We have personal boundaries, personal property lines, in our relationship with God. God has designed the world so that boundaries are to be respected. He respects ours, and we need to respect His.
God Respects Our Boundaries
God respects our boundaries in many ways.
First, He leaves work for us to do that only we can do. And He allows us to experience the painful consequences of our behavior so that we will change.
He is not willing for any of us to perish and takes no pleasure in our destruction (2 Peter 3:9; Ezekiel 18:23), but He wants us to change for our own good and His glory. It hurts Him deeply when we don’t. But at the same time, He does not rescue us; He wants us to work it out for our own good. He will not violate our wish to be left alone, although He will plead with us to come back to Him.
Second, He respects our no. He tries neither to control nor nag us. He allows us to say no and go our way. Think of the parable of the prodigal son, the story of the rich young ruler, or the story of Joshua and his people. In all of these examples, God gives a choice and allows the people involved to make up their minds.
When people say no, He allows it and keeps on loving them. He is a giver. And one of the things He always gives is a choice, but like a real giver, he also gives the consequences of those choices. He respects boundaries.
Many people are not as honest as these biblical characters were, however. The prodigal son was direct and honest: “I do not want to do it your way. I’m going to do it my way.” We are more often like the second son in the parable of the two sons in the vineyard (Matthew 21:28-31). We say yes, but we act out no. God prefers honesty.
It is better not to vow than to make a vow and not fulfill it. – Ecclesiastes 5:5
We would be much better off if we would say an honest no to whatever God is asking, for the next step could be repentance. An honest no will lead us to the discovery of how destructive it is to say no to God and to a real hungering and thirsting for righteousness.
Jerry was a member of a support group I was leading. He was cheating on his wife, but he kept saying that he was sorry and that he really didn’t want to be an adulterer. He really wanted to obey God; however, as much as he said that, he didn’t change. He wanted to believe that he wanted to change without doing the work of change.
Tired of hearing how much he wanted to be different, I suggested that he tell God and the group the truth. He really did not want to change, he enjoyed his affairs, and his real wish was that God would take His rules and go somewhere else.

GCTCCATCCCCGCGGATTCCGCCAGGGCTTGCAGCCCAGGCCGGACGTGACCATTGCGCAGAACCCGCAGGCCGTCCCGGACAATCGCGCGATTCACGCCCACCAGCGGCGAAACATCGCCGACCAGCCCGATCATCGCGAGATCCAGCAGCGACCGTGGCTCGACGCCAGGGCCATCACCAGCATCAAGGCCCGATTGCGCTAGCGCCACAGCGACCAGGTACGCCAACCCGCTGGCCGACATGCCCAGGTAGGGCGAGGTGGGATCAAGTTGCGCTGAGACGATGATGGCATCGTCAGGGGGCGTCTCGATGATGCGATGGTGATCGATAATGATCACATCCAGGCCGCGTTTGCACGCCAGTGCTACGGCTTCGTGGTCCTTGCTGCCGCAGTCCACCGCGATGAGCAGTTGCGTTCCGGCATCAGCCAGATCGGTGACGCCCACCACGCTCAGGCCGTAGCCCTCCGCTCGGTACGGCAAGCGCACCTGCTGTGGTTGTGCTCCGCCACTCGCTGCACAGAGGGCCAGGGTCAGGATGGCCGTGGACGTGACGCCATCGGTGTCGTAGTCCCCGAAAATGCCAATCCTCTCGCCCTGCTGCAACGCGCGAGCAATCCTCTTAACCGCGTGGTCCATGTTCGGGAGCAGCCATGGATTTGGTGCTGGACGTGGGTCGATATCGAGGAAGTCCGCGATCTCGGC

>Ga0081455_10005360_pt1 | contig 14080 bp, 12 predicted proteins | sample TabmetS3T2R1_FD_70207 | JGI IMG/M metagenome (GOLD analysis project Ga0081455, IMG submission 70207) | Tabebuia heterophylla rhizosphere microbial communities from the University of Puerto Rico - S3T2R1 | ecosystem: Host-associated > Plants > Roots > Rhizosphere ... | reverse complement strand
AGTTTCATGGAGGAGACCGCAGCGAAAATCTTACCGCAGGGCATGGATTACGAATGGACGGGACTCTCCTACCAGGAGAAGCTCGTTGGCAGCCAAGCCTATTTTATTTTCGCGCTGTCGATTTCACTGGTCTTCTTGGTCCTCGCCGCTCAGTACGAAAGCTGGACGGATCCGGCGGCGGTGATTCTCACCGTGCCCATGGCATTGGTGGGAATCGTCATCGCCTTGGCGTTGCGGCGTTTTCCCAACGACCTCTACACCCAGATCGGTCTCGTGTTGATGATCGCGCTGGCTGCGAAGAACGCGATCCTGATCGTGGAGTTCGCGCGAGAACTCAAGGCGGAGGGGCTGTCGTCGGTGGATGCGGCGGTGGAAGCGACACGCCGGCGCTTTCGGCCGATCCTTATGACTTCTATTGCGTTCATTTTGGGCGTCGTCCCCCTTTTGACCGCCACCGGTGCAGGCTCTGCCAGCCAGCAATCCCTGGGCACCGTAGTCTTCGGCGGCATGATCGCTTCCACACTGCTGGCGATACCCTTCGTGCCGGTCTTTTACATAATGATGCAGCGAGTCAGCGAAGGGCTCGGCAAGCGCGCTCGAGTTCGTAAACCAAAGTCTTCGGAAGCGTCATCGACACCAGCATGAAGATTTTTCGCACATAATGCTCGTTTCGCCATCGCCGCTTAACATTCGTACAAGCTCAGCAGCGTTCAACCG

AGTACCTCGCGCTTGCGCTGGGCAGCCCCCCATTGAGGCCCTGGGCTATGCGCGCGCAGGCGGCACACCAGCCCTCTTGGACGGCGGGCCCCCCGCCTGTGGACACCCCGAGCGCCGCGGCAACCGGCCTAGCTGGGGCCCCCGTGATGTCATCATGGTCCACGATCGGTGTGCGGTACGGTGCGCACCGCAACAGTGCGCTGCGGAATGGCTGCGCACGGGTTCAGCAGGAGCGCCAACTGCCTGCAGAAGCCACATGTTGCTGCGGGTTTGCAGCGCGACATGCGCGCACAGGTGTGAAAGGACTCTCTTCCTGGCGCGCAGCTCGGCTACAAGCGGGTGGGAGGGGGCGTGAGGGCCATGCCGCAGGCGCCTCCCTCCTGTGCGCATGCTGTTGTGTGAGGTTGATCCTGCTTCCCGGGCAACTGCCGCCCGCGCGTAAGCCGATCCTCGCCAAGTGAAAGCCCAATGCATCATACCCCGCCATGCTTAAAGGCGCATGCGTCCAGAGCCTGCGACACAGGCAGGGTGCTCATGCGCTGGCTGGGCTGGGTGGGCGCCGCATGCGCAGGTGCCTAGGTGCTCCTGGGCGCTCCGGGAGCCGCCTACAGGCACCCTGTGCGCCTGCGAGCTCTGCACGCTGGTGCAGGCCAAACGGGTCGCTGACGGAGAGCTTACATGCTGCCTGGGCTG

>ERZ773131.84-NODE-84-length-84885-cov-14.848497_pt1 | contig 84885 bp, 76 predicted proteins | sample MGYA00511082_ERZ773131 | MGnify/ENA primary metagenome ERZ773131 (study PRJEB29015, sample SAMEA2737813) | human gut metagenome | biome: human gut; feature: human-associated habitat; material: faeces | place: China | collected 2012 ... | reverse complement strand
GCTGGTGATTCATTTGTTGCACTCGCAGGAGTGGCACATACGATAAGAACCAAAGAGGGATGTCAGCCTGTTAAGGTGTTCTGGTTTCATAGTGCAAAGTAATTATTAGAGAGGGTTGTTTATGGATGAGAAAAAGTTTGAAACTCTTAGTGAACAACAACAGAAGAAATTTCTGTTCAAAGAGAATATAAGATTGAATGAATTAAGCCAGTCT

Jerry was taken aback, but gradually began to see how true this was. Finally, he told the truth about his lack of love for God and how he really wanted to do his own thing. At first this admission scared him. He was giving up the falsehood of seeing himself as a Christian who cared about holiness. But his honesty felt better to him than all the lies, and something began to happen.
In the safety of grace, which was allowing him to see himself as he really was, he began to regret who he was. He began to see the emptiness of his heart. When he owned who he really was from his heart, he did not like himself. He was developing godly sorrow, the kind that leads to repentance, and he began to change. He told his lover that he was not going to see her any more, and he made a new commitment to his wife. This time he meant it. Whereas for years he had been saying yes and acting out no, he finally owned his no to God directly and honestly. Only then was change possible.
Until we can own our boundaries with God, we can’t ever change them or allow Him to work with them. They are hidden and not communicated. They need to be honestly owned, exposed, and made a part of us. Then, we and God can face the problem.
In our deeper honesty and ownership of our true person, there is room for expressing anger at God. Many people who are cut off from God shut down emotionally because they feel that it is not safe to tell Him how angry they are at Him. Until they feel the anger, they cannot feel the loving feelings underneath the anger.
Job wanted to fully express his anger and disappointment with God to God (Job 13:3). But before he did this, he had to be sure of two things. He wanted God (1) to withdraw His hand of punishment and (2) to start communicating with him (Job 13:21). Job knew that if he were secure in the relationship, he could tell God what he really felt.
We often fear being honest because it was not safe to express honesty in our earthly relationships. With Job we fear both abandonment and retaliation. People abandoned us or attacked us when we told them how we really felt.
Rest assured, however, that God desires truth in our “inner parts” (Psalm 51:6). He is seeking people who will have a real relationship with Him (John 4:23-24).
He wants to hear it all, no matter how bad it seems to us.
When we own what is within our boundaries, when we bring it into the light, God can transform it with His love.
Excerpted with permission from Boundaries by Henry Cloud & John Townsend, copyright Zondervan, 2002.
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Isn’t it amazing that the Creator of the Universe respects our boundaries? And wants a relationship with us that is deeply honest about everything — without us fearing the abandonment and retaliation we’ve experienced in other relationships when we’ve bared our souls? Do you feel free to share your disappointment at God, your confusion, and even your anger? What do you think would happen if you were completely honest with God about your darkest sins and most hidden convictions? Join the conversation on our blog! We would love to hear from you! ~ Devotionals Daily